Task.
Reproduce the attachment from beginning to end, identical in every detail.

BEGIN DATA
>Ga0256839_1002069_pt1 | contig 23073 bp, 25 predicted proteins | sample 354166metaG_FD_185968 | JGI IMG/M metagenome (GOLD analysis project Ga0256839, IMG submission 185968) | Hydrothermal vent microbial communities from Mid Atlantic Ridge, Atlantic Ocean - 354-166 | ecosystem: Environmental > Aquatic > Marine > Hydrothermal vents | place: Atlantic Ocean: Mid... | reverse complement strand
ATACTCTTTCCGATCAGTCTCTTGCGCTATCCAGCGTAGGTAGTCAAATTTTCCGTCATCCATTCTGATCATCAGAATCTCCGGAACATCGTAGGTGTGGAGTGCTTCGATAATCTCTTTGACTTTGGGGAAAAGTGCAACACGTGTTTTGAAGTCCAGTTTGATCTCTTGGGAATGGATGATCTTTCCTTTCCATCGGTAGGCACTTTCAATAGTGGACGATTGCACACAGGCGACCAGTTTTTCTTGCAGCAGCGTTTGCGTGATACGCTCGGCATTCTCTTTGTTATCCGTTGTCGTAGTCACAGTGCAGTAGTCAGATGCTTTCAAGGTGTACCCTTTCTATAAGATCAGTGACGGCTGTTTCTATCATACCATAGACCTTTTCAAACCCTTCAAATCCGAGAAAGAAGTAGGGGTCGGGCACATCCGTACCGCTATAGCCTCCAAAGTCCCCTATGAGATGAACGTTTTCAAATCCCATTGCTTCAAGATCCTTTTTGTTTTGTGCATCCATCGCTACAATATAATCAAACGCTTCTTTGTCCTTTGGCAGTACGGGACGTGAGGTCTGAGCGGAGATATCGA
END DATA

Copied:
>Ga0256839_1002069_pt1 | contig 23073 bp, 25 predicted proteins | sample 354166metaG_FD_185968 | JGI IMG/M metagenome (GOLD analysis project Ga0256839, IMG submission 185968) | Hydrothermal vent microbial communities from Mid Atlantic Ridge, Atlantic Ocean - 354-166 | ecosystem: Environmental > Aquatic > Marine > Hydrothermal vents | place: Atlantic Ocean: Mid... | reverse complement strand
ATACTCTTTCCGATCAGTCTCTTGCGCTATCCAGCGTAGGTAGTCAAATTTTCCGTCATCCATTCTGATCATCAGAATCTCCGGAACATCGTAGGTGTGGAGTGCTTCGATAATCTCTTTGACTTTGGGGAAAAGTGCAACACGTGTTTTGAAGTCCAGTTTGATCTCTTGGGAATGGATGATCTTTCCTTTCCATCGGTAGGCACTTTCAATAGTGGACGATTGCACACAGGCGACCAGTTTTTCTTGCAGCAGCGTTTGCGTGATACGCTCGGCATTCTCTTTGTTATCCGTTGTCGTAGTCACAGTGCAGTAGTCAGATGCTTTCAAGGTGTACCCTTTCTATAAGATCAGTGACGGCTGTTTCTATCATACCATAGACCTTTTCAAACCCTTCAAATCCGAGAAAGAAGTAGGGGTCGGGCACATCCGTACCGCTATAGCCTCCAAAGTCCCCTATGAGATGAACGTTTTCAAATCCCATTGCTTCAAGATCCTTTTTGTTTTGTGCATCCATCGCTACAATATAATCAAACGCTTCTTTGTCCTTTGGCAGTACGGGACGTGAGGTCTGAGCGGAGATATCGA